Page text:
We form f’, we find g(x), we put that in here.0373

We evaluate f’ at whatever number we get here.0378

And then, we multiply by g’ of whatever that number is.0381

This is very important.0385

Let us just go ahead and start with the examples.0391

I think once you see one or two examples, everything is going to make sense.0394

Let us do that.0397

Let f(x) = x³ + 5⁵, identify f(x) and g(x), then go ahead and differentiate.0403

In this particular case, f is going to be x⁵, the outer function.0413

G(x), the inner function, x³ + 5.0425

I should have put F, sorry.0433

That is okay, you will understand what is going on here.0438

F(x) = x⁵, this should probably be, let us go ahead and make this capital because f(x) and f(x), there might be some confusion.0440

I know that there is no confusion, but just for the sake of keeping it straight.0452

F(x) = x⁵, g(x) = x³ + 5.0457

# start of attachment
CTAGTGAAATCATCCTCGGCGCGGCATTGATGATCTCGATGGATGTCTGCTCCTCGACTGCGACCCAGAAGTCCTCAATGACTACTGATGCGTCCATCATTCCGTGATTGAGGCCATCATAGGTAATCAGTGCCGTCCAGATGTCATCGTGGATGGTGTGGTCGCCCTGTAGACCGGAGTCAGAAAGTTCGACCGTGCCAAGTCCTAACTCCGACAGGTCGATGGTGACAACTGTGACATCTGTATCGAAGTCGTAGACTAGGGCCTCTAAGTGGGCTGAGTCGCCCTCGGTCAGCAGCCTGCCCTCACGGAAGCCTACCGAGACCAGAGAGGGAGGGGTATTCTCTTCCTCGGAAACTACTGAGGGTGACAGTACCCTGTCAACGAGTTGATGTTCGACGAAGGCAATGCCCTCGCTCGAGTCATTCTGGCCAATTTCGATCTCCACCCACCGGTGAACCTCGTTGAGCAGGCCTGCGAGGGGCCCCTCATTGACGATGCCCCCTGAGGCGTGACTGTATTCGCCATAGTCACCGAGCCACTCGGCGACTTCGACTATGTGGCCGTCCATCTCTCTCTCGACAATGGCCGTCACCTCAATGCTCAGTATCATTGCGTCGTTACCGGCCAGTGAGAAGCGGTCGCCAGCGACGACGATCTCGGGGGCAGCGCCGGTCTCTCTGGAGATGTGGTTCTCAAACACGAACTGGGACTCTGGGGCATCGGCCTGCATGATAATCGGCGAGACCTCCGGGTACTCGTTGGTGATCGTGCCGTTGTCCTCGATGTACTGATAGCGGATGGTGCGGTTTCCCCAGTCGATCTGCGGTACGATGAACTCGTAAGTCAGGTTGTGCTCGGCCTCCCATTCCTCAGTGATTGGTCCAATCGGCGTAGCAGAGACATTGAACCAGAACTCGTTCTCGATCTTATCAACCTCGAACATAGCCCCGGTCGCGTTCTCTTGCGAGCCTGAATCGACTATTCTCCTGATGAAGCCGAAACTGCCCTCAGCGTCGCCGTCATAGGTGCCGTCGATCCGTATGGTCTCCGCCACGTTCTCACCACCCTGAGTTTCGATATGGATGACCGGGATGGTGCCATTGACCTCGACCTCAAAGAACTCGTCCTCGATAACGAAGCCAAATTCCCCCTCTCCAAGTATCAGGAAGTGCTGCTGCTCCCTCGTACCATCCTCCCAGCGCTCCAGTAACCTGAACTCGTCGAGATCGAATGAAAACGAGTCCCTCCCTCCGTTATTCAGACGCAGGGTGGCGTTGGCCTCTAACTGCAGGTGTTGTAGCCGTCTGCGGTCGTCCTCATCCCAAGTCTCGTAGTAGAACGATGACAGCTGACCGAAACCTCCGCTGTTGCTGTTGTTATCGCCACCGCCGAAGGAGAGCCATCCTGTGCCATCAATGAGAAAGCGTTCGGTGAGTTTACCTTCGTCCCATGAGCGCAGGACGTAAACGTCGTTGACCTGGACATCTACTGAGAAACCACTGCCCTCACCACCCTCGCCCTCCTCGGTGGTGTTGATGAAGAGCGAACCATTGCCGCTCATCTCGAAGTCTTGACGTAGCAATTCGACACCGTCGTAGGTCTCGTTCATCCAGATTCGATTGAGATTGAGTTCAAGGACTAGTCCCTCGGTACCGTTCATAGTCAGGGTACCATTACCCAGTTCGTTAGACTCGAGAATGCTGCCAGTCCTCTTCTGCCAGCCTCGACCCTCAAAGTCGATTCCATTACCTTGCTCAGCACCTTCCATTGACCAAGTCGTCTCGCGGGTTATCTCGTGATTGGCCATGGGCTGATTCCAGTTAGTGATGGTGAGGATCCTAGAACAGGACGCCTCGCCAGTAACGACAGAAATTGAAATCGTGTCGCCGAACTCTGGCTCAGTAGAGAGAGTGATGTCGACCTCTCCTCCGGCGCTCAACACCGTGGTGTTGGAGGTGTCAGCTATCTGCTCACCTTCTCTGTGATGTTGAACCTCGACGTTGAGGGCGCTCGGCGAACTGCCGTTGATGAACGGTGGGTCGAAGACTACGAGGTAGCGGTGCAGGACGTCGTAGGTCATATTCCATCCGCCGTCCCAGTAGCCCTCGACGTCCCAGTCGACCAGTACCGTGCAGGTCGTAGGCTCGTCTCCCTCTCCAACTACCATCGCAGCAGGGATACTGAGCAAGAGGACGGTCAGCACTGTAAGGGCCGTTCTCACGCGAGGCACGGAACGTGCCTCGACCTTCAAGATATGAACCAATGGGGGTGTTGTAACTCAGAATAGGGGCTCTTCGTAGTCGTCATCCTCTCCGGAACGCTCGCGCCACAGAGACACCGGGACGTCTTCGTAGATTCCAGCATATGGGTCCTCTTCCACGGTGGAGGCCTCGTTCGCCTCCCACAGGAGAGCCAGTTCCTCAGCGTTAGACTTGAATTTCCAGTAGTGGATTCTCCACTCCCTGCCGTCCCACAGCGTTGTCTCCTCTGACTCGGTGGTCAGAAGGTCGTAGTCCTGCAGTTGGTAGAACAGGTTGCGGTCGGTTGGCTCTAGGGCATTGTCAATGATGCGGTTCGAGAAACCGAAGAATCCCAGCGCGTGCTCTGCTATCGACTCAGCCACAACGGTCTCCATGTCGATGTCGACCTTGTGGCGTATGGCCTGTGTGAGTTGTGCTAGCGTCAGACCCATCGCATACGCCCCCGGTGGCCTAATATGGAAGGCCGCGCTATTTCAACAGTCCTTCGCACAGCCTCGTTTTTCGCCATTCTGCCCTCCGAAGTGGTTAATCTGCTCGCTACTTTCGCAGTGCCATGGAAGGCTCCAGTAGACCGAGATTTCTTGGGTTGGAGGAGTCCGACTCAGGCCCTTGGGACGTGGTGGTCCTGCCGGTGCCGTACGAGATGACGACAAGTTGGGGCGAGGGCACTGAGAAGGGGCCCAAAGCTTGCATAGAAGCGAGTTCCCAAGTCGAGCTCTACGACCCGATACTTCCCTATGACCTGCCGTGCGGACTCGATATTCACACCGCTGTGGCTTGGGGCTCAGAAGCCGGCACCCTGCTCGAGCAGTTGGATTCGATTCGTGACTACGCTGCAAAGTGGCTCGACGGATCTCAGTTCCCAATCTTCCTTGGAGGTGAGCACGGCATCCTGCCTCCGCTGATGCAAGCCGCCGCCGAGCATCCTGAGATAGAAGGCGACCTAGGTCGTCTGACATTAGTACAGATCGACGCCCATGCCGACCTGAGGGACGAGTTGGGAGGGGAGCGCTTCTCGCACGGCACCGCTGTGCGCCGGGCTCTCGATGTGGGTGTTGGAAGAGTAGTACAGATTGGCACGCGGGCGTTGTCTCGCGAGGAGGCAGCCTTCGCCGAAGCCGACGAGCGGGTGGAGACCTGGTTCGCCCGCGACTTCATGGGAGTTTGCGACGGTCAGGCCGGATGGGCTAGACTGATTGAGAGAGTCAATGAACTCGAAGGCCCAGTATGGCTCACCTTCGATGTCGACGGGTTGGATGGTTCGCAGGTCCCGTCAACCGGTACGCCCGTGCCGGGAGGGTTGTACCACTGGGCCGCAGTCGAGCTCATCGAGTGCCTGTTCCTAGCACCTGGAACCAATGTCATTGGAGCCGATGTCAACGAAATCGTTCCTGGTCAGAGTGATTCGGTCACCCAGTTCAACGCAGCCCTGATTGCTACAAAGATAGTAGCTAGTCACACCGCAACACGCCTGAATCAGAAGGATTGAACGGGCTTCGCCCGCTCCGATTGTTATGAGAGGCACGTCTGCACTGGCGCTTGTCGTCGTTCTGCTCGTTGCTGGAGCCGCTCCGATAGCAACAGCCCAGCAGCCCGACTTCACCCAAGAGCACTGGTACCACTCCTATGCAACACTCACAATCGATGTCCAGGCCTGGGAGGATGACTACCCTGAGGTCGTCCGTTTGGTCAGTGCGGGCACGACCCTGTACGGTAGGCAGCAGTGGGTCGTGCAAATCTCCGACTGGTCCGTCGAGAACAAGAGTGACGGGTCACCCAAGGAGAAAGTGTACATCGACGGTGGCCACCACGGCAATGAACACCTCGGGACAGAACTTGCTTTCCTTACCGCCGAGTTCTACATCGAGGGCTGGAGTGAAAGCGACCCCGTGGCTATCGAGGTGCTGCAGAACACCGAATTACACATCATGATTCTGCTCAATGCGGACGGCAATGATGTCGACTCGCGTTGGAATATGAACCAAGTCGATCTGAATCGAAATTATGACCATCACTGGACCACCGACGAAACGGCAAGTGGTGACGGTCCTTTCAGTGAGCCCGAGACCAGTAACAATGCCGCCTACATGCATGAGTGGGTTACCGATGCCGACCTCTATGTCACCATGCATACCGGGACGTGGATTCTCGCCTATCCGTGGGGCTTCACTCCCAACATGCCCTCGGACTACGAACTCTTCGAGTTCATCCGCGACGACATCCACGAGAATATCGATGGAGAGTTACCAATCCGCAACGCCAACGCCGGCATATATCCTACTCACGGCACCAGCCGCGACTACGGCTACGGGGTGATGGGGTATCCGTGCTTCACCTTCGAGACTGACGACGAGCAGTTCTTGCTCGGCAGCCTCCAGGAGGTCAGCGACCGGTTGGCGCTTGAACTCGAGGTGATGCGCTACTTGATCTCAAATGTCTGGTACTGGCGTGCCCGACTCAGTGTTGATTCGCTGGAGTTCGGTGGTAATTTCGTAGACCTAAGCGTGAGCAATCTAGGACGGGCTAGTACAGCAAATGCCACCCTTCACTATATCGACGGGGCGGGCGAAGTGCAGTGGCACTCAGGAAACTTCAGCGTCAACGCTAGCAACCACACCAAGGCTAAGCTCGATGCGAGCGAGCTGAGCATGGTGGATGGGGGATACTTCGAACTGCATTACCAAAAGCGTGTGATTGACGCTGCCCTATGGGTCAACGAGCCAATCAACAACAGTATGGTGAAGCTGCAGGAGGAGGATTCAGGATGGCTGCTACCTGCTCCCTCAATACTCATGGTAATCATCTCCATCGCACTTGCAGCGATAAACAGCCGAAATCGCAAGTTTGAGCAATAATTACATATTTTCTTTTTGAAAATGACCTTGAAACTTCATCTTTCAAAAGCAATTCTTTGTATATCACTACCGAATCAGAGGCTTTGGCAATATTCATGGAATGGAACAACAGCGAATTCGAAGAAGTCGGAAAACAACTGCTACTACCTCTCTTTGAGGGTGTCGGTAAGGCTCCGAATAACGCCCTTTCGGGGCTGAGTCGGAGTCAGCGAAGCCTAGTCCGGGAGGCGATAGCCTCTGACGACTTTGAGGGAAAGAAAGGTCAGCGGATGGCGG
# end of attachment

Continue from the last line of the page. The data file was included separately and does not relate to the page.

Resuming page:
You form your composite function.0461

F = f(g) which is equal to f(g), that is that.0463

Now we go ahead and differentiate.0473

We have f’(x), we differentiate from the outside, in.0476

We said that it is equal to, let us do the formula.0483

F’ at g(x) × g’(x).0493

For this particular function, f’, this is x⁵.0500

This thing⁵, we bring it down.0506

We treat it like a regular power rule.0510

5x³ + 5⁴, this is f’ at g(x).0512

F’ is 5 × whatever it is, the 4th, the g(x) is this one right here, × g’(x) what is inside.0521

Now, I take the derivative of what is inside, 3x².0531

That is my answer, f’(x).0536

I simplify, 3 × 5 is 15, x² × x³ + 5⁴.0540

That is what I’m doing, I’m just differentiating from the outside, in.0550

I have x³ + 5⁵.0558

I take care of the power rule first, x³ + 5⁴.0563

And then, I take the derivative of what is inside, 3x².0568

I keep going if I need to.0573

At this point, that is it, this is the last function that is quote inside.0574

I’m fine, I’m left with 15x² × x³ + 5⁴.0579

The sin of tan(x), identify f(x) and g(x), and then differentiate.0590